"You're like a monster, dude...From a monster movie. The man who would not fucking quit."
My mega apologies to author Ben Winters for waiting so long to get to these books. I felt so guilty that even though the author sent me an ecopy of Countdown City, I paid for a real-book copy to ease my conscience. They have a unique premise -- a huge asteroid is about to fall out of the sky and life as we know it has changed for the worse, and a policeman steadfastly remains to do his duty, on and off the job. As the time gets closer, civilization starts to slide toward chaos. With the news of impending doom, a lot of people, including much of the police department in Concord, NH where this book is set, have gone bucket list -- meaning that now that they know when it's all going to end, they'll spend their last days doing things they've always dreamed of doing before they died. Someone's got to care -- and that someone is Hank Palace, a relative newbie to the police force who has been promoted to detective, a move that ordinarily wouldn't have been possible in that short of a time. Hank, nice guy that he is, has become "the last policeman." In both books, the author asks his readers to consider "what it means to be civilized when civilization is collapsing all around you," a key point in trying to understand the main character of this series.
In The Last Policeman, the first in a three-part series, the number of suicides around the world has skyrocketed since the upcoming asteroid crash was confirmed. In Concord, many of them are by hanging. So when a guy has been found dead with a belt
Quirk Books, 2012
paper (my copy from the author -- thank you!)
around his neck in the men's room of a McDonald's, it seems like it's just another "hanger," but Hank doesn't think so. He thinks it's murder and wants to do a full investigation, even though his colleagues think he's wasting his time. He plows ahead, but the resources formerly available to him as a detective are limited because of the impending doom, so he'll have to rely mainly on good old-fashioned detective work. He's also got a sister to deal with, who comes to him because her husband has gone missing. The question here is what spurs him on when the apocalypse is just around the corner -- what is it about this guy that compels him to do what he does? And how the heck does he stay so good when the rest of the world's starting to come unglued?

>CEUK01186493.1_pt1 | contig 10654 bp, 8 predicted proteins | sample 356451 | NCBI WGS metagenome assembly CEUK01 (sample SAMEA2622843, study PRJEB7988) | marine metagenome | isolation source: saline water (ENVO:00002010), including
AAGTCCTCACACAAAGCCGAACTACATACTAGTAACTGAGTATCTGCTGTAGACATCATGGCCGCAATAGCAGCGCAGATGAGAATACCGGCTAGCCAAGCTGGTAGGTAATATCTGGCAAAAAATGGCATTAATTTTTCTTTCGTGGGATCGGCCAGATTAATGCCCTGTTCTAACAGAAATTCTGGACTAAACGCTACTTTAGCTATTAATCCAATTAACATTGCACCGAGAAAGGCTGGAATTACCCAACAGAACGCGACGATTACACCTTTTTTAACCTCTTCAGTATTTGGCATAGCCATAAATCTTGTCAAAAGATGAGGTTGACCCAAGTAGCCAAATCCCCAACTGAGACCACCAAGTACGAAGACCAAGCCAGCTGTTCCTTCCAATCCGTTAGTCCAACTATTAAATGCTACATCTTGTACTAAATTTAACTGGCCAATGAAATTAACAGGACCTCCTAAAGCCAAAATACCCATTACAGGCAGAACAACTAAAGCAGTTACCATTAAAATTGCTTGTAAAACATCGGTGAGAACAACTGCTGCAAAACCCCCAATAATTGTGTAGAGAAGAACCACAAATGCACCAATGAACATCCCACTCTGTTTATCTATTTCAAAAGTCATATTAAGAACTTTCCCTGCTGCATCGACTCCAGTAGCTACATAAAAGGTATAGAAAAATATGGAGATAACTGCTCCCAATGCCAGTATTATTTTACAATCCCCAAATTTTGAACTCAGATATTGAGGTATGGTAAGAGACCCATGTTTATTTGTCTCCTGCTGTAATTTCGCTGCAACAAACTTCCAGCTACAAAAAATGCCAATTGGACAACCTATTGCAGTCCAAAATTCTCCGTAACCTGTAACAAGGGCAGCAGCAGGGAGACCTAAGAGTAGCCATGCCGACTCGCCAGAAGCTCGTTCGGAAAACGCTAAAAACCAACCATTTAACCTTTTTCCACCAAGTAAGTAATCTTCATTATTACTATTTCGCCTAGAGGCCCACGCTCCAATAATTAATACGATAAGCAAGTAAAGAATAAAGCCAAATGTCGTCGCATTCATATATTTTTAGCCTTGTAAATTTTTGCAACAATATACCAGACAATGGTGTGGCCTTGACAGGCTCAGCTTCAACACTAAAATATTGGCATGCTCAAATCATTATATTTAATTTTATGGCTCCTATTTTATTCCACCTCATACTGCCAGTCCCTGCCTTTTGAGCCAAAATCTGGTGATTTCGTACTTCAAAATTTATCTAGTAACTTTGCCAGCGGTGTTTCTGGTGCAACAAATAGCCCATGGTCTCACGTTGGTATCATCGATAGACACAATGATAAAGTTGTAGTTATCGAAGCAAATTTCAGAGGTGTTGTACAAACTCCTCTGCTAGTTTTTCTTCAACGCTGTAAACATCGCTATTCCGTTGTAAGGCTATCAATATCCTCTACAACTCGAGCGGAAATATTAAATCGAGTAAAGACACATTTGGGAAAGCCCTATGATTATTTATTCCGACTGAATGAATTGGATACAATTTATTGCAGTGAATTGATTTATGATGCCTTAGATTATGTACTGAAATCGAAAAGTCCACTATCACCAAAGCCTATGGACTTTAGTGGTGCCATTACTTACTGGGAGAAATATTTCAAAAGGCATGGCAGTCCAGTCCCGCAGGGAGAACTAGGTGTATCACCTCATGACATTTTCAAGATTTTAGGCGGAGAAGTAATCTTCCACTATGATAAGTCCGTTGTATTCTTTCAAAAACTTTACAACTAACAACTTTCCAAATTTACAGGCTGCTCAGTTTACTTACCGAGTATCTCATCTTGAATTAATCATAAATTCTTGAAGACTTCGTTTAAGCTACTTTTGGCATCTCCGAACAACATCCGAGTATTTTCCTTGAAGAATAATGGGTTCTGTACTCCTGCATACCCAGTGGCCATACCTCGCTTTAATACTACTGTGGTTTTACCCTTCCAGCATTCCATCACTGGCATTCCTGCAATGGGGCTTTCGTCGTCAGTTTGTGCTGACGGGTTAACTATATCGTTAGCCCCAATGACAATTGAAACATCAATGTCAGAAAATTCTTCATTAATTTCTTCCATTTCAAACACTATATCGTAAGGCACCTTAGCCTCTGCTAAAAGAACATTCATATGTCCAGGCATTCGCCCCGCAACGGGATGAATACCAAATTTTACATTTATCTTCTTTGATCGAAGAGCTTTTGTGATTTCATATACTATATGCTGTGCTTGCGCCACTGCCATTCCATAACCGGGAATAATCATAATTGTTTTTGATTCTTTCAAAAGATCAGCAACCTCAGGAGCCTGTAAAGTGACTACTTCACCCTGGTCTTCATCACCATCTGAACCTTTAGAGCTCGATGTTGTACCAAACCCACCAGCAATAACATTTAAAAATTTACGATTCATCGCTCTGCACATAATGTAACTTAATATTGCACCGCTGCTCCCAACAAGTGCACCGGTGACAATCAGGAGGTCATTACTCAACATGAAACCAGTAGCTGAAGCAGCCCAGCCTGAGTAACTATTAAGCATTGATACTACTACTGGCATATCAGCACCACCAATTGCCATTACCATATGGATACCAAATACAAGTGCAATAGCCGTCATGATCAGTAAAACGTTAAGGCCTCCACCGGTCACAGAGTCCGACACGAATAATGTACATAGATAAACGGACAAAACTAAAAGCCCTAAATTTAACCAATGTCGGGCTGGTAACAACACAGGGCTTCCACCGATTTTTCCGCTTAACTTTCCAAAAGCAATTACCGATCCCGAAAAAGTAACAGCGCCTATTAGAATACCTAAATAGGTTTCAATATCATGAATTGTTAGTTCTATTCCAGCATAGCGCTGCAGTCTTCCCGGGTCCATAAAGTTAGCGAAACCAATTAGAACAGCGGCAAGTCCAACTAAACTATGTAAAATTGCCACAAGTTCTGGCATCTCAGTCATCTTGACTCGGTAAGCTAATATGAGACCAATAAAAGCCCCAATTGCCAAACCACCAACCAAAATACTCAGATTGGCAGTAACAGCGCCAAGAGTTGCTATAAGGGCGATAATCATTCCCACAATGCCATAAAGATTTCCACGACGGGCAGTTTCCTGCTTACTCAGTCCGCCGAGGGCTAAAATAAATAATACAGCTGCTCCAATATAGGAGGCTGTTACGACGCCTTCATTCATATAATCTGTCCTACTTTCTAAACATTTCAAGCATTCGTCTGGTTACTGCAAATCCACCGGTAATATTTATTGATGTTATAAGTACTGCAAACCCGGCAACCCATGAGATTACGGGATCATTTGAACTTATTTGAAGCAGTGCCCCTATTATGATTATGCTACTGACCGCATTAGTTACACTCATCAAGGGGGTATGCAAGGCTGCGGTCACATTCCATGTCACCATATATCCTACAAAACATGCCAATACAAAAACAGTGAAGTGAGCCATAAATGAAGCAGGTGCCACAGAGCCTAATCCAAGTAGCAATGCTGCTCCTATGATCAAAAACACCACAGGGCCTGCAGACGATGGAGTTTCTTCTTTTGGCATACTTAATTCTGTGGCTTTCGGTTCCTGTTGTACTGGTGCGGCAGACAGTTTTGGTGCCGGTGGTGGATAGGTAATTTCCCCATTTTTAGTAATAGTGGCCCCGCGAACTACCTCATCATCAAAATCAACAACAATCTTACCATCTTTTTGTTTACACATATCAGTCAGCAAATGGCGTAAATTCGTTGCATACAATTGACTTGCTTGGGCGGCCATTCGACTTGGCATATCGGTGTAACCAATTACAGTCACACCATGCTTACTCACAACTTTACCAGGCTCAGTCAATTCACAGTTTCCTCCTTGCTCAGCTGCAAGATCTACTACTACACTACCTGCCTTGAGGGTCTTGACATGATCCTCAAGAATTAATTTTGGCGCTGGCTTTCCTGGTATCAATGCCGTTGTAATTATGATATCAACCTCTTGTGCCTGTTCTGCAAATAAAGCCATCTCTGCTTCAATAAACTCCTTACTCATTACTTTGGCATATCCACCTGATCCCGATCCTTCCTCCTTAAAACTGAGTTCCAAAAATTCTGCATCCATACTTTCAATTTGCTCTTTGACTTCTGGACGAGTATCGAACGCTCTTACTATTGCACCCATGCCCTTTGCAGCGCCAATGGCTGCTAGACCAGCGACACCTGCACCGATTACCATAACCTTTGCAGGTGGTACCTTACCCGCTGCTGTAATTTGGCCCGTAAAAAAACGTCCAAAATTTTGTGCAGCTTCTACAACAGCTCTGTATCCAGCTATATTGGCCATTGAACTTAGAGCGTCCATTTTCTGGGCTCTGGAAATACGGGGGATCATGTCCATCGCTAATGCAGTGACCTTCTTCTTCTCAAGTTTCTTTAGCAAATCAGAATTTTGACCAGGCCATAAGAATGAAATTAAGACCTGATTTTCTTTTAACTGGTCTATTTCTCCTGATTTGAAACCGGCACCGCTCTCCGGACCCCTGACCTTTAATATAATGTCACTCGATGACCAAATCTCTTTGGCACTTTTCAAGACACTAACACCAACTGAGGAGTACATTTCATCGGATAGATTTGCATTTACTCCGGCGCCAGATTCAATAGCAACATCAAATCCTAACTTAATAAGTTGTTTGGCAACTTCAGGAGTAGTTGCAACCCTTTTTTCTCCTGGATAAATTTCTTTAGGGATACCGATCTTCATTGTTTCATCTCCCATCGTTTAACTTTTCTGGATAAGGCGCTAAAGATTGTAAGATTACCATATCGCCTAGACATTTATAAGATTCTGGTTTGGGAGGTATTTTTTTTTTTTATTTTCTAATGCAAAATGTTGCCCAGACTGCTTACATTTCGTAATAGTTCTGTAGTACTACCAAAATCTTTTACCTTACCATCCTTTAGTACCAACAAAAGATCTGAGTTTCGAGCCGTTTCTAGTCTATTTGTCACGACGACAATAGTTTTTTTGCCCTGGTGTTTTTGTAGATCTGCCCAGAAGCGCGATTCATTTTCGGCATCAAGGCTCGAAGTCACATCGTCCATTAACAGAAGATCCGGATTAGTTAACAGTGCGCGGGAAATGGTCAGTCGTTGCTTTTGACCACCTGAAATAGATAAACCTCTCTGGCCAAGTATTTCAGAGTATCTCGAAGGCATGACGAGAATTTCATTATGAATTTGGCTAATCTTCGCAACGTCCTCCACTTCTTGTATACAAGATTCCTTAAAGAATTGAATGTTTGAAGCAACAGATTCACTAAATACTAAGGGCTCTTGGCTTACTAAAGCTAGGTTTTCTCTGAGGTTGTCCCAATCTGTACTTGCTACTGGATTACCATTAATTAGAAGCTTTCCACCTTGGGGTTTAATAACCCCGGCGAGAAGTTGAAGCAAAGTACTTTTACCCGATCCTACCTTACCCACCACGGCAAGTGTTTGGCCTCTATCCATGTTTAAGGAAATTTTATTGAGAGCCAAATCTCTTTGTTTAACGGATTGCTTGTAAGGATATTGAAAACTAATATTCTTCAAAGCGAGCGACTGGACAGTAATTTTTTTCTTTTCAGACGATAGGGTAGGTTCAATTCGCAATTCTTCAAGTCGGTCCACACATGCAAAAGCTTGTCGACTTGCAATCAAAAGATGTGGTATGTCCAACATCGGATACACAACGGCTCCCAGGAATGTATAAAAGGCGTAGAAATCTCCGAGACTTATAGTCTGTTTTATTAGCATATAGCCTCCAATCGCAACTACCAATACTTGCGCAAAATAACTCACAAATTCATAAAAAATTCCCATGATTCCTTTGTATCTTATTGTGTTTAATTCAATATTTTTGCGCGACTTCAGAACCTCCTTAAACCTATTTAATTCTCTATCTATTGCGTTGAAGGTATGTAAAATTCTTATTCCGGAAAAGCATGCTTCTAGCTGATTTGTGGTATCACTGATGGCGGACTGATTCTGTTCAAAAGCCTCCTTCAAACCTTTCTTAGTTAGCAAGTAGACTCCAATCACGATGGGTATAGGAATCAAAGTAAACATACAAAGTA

The investigation in this book is not so different than in any crime novel -- it's what's going on around the police work that makes for the best reading. While global society is starting to unravel at its edges, in Concord, it's getting harder to find gas, cell phone signals and internet connections, but people are really clever. They're also pretty afraid of getting arrested -- with new federal government laws in place that put people away for even minor offenses, no one wants to live out their last days in a jail cell. On top of that, inflation is hitting hard and businesses are closing left and right, sometimes to give employees more time with their families before the end. For the people who still have jobs, keeping them is a financial must in preparing for the future. Even the current entertainment defines the times: the ongoing top-rated show, Distant Glimmers, as Hank relates, adds a subtext filled with hope for survival. And, as you might have guessed, conspiracy theories are rampant and organizations have sprung up, filled with people who believe there's still hope if they act -- Hank's sister Nico among them.